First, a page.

News > Events > Flow, Filter, and Foliage: Measuring Bioswale Performance

Flow, Filter, and Foliage: Measuring Bioswale Performance

When:
November 2, 2016: 6:30PM to 8:00PM
Where:
543 Union Street, Brooklyn 11215 map
To Attend:
Register Here!

Join the Gowanus Canal Conservancy to explore ways to increase the effectiveness of bioswales, or rain gardens, which help to retain and filter street stormwater.

New York City uses a combined sewer system, where storm water from the street is processed in the same system as our household sewage. When it rains, the large volume of water causes combined sewer systems to overflow, releasing untreated sewage into waterways in the area. This deep-seated infrastructure issue is a major source of pollution in NYC waterways. To combat this issue, the city has begun construction of thousands of bioswales, or rain gardens that can absorb large quantities of water and divert it from the city’s sewer system. Researchers are now looking at the ecology of bioswales to improve their performance. Panelists will introduce their ongoing research on the various plants and soil used in green infrastructure throughout the city and how the species and nutrient composition can affect bioswale performance.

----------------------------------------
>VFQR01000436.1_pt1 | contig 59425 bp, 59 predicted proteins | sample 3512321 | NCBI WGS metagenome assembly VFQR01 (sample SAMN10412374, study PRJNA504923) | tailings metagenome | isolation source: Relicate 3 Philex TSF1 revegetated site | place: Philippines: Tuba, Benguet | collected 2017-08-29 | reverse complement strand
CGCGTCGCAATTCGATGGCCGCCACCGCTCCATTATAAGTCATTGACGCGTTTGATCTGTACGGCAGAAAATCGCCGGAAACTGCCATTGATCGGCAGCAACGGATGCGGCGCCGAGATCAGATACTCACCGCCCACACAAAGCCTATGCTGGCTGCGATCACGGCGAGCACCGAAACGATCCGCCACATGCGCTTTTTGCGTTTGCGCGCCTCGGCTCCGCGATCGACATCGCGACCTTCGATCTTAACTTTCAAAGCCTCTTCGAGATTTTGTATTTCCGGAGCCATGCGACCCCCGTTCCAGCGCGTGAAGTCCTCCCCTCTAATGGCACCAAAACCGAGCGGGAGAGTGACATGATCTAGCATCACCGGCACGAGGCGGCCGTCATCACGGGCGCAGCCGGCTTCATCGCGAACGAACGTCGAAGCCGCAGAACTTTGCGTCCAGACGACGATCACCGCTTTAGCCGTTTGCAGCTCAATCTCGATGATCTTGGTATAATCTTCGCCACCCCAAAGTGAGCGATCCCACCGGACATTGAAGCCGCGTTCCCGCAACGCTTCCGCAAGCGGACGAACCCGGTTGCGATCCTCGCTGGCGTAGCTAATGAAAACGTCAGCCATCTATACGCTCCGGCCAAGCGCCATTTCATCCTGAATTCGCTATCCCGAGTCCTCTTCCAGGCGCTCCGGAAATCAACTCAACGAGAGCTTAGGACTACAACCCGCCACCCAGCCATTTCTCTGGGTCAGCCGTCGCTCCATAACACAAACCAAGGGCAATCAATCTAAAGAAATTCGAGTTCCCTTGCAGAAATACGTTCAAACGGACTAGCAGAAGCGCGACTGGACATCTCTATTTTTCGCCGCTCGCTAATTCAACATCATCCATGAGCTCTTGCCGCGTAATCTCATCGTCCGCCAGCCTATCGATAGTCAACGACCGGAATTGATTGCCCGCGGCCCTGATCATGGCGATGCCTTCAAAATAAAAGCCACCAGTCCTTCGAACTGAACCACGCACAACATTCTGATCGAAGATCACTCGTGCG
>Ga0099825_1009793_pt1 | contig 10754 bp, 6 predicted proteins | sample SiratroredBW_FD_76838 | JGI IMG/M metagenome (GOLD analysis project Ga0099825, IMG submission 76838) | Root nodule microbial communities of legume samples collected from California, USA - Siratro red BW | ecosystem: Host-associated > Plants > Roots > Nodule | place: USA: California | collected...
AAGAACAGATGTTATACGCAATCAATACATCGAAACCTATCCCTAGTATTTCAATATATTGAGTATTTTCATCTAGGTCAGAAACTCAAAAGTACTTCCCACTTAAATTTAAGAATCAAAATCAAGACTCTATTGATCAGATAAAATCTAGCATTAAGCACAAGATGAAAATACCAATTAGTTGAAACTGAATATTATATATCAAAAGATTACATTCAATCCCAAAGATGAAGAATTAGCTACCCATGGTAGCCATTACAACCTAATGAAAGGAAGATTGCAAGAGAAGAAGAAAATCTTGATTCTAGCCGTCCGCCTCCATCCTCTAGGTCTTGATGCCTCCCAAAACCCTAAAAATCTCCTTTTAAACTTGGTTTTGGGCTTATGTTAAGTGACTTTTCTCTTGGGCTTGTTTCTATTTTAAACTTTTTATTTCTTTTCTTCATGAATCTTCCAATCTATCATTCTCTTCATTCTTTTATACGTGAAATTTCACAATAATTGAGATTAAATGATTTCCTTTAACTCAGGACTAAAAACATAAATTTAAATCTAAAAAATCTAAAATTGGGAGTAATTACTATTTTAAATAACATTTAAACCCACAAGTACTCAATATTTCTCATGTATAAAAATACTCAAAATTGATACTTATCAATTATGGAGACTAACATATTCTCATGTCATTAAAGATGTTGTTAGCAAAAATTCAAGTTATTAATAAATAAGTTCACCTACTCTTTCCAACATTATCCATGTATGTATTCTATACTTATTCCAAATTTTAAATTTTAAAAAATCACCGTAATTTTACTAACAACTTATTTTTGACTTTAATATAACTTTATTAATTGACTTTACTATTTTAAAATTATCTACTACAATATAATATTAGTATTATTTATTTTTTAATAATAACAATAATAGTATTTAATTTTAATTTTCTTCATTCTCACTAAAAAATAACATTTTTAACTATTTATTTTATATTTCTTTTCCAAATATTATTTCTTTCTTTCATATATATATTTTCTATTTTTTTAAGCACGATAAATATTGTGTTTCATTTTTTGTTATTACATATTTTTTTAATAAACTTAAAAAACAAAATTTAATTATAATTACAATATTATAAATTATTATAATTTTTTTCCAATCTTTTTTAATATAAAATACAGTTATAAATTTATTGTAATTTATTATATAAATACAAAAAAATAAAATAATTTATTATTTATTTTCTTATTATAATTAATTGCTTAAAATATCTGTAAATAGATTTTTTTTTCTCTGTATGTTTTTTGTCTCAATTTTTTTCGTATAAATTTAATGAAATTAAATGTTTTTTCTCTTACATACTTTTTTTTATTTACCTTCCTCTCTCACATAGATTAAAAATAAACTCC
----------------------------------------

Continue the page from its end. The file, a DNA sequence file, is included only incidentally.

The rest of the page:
Moderator: Suzanne Lipton, Columbia University Earth Institute

Panelists:
Sarah Bruner, Columbia University
Nandan Shetty, Columbia University
Walter Yerk, Drexel University

Lecture entrance is through the alleyway gate on Nevins St. There is $5 suggested donation at the door, and Brooklyn Brewery beer will be available for a $3 suggested donation. Register on Eventbrite.

This event is part of the 2016 Urban Ecology Lecture Series
Plants, animals, humans, economy, culture, and infrastructure all make up our urban ecology. These elements are constantly interacting, creating both change and equilibrium in a complex environment. Once a month, our guest panelists bring perspectives on timely and practical aspects of urban ecology from science, history, social science and professional fields through short, dynamic presentations and lively panel discussions that include Q&A with the audience.

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